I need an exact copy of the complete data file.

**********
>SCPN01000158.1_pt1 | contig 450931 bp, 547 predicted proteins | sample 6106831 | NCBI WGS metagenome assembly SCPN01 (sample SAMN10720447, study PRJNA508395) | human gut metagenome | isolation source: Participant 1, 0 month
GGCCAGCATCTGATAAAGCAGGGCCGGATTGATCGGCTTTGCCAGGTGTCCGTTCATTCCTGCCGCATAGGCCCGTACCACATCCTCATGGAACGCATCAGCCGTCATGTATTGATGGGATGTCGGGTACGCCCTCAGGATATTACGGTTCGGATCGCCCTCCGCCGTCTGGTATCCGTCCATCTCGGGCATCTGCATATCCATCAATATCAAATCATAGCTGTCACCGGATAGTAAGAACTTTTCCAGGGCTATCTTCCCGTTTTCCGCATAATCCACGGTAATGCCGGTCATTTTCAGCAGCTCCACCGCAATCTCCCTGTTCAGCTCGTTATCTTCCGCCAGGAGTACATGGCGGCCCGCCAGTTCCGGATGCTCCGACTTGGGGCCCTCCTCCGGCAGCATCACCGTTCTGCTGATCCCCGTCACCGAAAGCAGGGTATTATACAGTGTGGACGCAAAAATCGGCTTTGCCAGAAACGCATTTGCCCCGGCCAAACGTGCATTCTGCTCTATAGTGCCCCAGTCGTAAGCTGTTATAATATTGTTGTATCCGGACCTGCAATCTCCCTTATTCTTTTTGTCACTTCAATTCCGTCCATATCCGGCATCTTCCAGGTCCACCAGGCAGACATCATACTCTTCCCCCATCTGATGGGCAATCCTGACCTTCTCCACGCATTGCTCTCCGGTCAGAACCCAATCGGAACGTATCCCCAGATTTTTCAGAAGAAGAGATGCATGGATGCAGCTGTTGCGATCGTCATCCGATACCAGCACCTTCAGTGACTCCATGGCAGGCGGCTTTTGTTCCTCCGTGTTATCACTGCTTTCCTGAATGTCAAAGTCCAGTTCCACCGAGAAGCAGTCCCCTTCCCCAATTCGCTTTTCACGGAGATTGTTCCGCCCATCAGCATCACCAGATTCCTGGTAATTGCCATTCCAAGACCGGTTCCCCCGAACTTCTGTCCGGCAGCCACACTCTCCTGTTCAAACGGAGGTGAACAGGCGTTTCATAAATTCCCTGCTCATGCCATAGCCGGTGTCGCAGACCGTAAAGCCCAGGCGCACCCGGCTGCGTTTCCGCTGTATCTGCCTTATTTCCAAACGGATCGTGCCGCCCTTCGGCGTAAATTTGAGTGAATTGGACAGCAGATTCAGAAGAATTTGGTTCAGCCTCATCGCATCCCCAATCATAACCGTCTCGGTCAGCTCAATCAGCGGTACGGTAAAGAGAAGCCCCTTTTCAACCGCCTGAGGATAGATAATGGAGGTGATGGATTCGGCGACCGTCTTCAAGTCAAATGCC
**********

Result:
>SCPN01000158.1_pt1 | contig 450931 bp, 547 predicted proteins | sample 6106831 | NCBI WGS metagenome assembly SCPN01 (sample SAMN10720447, study PRJNA508395) | human gut metagenome | isolation source: Participant 1, 0 month
GGCCAGCATCTGATAAAGCAGGGCCGGATTGATCGGCTTTGCCAGGTGTCCGTTCATTCCTGCCGCATAGGCCCGTACCACATCCTCATGGAACGCATCAGCCGTCATGTATTGATGGGATGTCGGGTACGCCCTCAGGATATTACGGTTCGGATCGCCCTCCGCCGTCTGGTATCCGTCCATCTCGGGCATCTGCATATCCATCAATATCAAATCATAGCTGTCACCGGATAGTAAGAACTTTTCCAGGGCTATCTTCCCGTTTTCCGCATAATCCACGGTAATGCCGGTCATTTTCAGCAGCTCCACCGCAATCTCCCTGTTCAGCTCGTTATCTTCCGCCAGGAGTACATGGCGGCCCGCCAGTTCCGGATGCTCCGACTTGGGGCCCTCCTCCGGCAGCATCACCGTTCTGCTGATCCCCGTCACCGAAAGCAGGGTATTATACAGTGTGGACGCAAAAATCGGCTTTGCCAGAAACGCATTTGCCCCGGCCAAACGTGCATTCTGCTCTATAGTGCCCCAGTCGTAAGCTGTTATAATATTGTTGTATCCGGACCTGCAATCTCCCTTATTCTTTTTGTCACTTCAATTCCGTCCATATCCGGCATCTTCCAGGTCCACCAGGCAGACATCATACTCTTCCCCCATCTGATGGGCAATCCTGACCTTCTCCACGCATTGCTCTCCGGTCAGAACCCAATCGGAACGTATCCCCAGATTTTTCAGAAGAAGAGATGCATGGATGCAGCTGTTGCGATCGTCATCCGATACCAGCACCTTCAGTGACTCCATGGCAGGCGGCTTTTGTTCCTCCGTGTTATCACTGCTTTCCTGAATGTCAAAGTCCAGTTCCACCGAGAAGCAGTCCCCTTCCCCAATTCGCTTTTCACGGAGATTGTTCCGCCCATCAGCATCACCAGATTCCTGGTAATTGCCATTCCAAGACCGGTTCCCCCGAACTTCTGTCCGGCAGCCACACTCTCCTGTTCAAACGGAGGTGAACAGGCGTTTCATAAATTCCCTGCTCATGCCATAGCCGGTGTCGCAGACCGTAAAGCCCAGGCGCACCCGGCTGCGTTTCCGCTGTATCTGCCTTATTTCCAAACGGATCGTGCCGCCCTTCGGCGTAAATTTGAGTGAATTGGACAGCAGATTCAGAAGAATTTGGTTCAGCCTCATCGCATCCCCAATCATAACCGTCTCGGTCAGCTCAATCAGCGGTACGGTAAAGAGAAGCCCCTTTTCAACCGCCTGAGGATAGATAATGGAGGTGATGGATTCGGCGACCGTCTTCAAGTCAAATGCC